Welcome to European Tribune. It's gone a bit quiet around here these days, but it's still going.
I thought that secularism meant the separation of church and state. Thus, the state is (theoretically) blind to a person's religious convictions and an individual is therefore able to exercise freedom of conscience/observance.

In this the US still mostly adheres to this. Not perfectly nor without prejudice, but mostly you can recognise the intention.

Although the UK does favour certain religions, even granting some of them representation in the House of Lords (for goddess alone knows what reason), by and large, our laws are indifferent to religion even if it is as not as much as we like. I was very pleased to discover last year that I had not previously known that Michael Howard (Tory leader 2003-5) was jewish, as it had been something of such little consideration to his position that it had never been mentioned.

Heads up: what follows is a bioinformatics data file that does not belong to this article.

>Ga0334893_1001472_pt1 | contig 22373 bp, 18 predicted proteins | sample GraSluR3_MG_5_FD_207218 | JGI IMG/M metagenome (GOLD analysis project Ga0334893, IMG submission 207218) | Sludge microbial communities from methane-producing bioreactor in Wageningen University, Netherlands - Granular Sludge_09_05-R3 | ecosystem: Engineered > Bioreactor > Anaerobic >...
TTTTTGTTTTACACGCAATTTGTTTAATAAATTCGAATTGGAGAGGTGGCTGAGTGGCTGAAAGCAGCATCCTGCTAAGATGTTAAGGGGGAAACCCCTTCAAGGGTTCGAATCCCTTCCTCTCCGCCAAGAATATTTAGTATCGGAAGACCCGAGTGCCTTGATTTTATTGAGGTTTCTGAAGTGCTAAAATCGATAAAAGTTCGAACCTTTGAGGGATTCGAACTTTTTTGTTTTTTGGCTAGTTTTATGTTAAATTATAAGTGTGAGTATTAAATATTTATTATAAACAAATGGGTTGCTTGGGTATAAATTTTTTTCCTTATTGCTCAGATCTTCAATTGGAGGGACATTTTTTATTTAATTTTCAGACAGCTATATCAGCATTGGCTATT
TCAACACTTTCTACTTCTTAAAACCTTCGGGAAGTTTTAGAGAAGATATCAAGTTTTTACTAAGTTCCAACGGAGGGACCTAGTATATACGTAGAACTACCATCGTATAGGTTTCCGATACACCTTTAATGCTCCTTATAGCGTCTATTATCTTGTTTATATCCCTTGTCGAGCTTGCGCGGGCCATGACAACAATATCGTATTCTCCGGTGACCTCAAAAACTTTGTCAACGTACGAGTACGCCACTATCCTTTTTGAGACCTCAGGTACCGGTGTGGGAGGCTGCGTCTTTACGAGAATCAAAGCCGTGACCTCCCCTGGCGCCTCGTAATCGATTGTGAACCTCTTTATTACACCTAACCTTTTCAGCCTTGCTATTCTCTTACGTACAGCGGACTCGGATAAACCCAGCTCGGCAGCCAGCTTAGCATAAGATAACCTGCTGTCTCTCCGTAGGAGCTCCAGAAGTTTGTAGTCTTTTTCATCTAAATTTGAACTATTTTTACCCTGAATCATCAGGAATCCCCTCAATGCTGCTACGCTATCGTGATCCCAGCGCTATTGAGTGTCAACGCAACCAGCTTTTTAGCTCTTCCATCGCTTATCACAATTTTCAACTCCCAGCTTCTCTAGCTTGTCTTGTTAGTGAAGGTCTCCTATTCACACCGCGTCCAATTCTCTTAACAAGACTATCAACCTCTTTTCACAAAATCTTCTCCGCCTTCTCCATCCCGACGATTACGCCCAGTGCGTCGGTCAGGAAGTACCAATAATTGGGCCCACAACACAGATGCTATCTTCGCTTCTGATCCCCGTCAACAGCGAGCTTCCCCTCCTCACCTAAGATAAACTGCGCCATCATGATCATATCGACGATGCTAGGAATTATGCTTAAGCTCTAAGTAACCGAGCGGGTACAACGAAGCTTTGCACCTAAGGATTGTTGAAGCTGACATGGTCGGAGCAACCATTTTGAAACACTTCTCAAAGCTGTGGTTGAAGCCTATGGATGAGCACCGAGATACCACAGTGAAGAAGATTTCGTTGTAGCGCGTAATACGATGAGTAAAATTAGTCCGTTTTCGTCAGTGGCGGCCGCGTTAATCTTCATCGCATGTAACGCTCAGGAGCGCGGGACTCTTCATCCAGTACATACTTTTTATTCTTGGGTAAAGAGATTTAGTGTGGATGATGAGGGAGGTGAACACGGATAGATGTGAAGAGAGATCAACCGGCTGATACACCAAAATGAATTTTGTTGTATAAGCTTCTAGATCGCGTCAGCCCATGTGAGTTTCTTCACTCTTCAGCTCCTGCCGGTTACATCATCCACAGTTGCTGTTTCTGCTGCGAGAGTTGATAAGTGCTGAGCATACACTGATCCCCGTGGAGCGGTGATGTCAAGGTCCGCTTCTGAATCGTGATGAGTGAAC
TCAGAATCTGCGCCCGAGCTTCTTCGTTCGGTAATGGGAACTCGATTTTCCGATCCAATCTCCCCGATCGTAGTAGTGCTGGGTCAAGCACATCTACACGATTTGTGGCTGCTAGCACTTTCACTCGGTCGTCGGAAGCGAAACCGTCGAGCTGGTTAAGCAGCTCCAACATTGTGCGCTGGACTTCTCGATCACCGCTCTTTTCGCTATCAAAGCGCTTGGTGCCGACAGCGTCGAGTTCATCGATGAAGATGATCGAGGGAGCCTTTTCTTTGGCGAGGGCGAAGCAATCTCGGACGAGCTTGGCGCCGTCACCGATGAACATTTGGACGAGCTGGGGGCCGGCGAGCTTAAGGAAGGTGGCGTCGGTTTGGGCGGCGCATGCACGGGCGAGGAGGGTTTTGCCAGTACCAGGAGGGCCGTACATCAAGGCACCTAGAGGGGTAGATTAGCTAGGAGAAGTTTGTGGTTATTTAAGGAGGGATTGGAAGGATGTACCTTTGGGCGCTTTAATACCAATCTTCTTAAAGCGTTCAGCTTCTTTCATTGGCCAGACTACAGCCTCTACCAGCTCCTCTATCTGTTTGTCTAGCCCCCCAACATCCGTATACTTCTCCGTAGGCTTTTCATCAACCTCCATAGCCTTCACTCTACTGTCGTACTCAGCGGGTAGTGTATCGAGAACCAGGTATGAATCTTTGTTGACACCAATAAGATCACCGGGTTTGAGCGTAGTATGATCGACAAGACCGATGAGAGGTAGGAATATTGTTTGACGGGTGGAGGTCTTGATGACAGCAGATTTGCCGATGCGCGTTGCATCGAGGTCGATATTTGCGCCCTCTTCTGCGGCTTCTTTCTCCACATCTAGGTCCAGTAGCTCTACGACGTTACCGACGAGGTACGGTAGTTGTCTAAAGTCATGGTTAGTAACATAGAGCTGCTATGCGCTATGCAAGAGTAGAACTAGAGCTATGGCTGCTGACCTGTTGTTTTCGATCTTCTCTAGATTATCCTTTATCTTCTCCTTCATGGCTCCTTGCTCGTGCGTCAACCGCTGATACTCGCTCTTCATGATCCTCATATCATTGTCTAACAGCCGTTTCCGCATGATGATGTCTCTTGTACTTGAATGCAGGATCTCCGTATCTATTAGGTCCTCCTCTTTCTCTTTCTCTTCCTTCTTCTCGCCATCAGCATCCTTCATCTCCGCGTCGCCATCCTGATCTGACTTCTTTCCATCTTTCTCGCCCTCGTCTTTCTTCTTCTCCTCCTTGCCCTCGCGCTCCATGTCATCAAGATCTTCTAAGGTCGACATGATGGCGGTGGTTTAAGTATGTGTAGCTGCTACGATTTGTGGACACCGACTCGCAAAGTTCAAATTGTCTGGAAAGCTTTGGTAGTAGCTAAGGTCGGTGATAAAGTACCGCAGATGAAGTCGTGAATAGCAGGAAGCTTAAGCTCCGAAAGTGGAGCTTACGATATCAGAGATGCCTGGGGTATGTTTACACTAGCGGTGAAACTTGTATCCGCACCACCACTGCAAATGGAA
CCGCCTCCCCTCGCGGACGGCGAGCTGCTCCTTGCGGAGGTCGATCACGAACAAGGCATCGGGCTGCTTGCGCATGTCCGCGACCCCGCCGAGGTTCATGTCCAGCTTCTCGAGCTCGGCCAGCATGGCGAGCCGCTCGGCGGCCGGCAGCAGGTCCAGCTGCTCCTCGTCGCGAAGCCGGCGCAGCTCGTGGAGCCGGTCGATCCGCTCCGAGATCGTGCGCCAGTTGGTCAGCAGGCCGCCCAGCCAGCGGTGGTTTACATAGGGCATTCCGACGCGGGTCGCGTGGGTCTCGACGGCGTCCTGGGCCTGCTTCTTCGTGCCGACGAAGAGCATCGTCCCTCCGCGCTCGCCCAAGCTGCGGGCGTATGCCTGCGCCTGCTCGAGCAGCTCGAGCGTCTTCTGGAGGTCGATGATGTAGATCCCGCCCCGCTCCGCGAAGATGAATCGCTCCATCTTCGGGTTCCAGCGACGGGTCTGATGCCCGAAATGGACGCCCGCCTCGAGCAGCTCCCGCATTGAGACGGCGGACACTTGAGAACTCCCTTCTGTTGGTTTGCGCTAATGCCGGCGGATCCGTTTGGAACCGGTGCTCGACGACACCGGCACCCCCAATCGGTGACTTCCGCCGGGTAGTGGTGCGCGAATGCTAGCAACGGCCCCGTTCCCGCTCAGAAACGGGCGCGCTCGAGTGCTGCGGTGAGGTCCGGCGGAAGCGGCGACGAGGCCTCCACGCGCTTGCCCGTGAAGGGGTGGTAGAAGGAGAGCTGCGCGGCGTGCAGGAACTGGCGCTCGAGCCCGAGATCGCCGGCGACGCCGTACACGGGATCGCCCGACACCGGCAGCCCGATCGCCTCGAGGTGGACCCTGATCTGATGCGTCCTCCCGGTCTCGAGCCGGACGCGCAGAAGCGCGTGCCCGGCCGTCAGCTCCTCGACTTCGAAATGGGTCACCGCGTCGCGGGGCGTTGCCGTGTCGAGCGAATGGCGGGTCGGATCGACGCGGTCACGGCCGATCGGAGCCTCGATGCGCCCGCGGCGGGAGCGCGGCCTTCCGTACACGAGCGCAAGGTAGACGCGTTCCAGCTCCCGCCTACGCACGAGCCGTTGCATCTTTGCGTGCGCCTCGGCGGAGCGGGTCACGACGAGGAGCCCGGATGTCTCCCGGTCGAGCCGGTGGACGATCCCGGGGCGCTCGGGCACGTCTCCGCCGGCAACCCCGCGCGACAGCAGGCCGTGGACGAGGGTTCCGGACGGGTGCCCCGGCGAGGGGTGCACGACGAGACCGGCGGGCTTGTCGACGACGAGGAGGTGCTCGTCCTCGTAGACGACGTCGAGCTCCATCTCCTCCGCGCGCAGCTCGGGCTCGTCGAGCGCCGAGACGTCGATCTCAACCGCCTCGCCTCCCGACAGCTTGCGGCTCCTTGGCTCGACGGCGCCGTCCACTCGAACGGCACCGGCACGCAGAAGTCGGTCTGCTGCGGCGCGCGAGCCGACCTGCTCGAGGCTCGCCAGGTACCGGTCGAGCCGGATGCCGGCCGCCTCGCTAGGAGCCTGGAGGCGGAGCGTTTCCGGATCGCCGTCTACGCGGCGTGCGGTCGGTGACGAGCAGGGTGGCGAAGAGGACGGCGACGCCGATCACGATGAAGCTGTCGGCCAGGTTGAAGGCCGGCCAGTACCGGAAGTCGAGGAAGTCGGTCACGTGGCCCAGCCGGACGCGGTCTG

Only Blair made a point of letting us know he was religious, just so he could then let us know he "didn't do god".

keep to the Fen Causeway

by Helen (lareinagal at yahoo dot co dot uk) on Wed Sep 5th, 2012 at 07:54:31 AM EST

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